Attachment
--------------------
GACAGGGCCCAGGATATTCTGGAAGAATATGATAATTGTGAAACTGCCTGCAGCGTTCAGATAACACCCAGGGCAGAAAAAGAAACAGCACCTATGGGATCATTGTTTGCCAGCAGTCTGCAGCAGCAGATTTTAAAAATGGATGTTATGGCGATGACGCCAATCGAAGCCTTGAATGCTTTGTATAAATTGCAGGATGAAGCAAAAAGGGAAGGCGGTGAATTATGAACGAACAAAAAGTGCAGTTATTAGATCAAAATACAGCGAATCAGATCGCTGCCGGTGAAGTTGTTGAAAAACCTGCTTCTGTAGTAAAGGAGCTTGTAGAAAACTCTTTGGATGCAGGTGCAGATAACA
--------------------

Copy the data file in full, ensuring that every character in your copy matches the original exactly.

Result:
GACAGGGCCCAGGATATTCTGGAAGAATATGATAATTGTGAAACTGCCTGCAGCGTTCAGATAACACCCAGGGCAGAAAAAGAAACAGCACCTATGGGATCATTGTTTGCCAGCAGTCTGCAGCAGCAGATTTTAAAAATGGATGTTATGGCGATGACGCCAATCGAAGCCTTGAATGCTTTGTATAAATTGCAGGATGAAGCAAAAAGGGAAGGCGGTGAATTATGAACGAACAAAAAGTGCAGTTATTAGATCAAAATACAGCGAATCAGATCGCTGCCGGTGAAGTTGTTGAAAAACCTGCTTCTGTAGTAAAGGAGCTTGTAGAAAACTCTTTGGATGCAGGTGCAGATAACA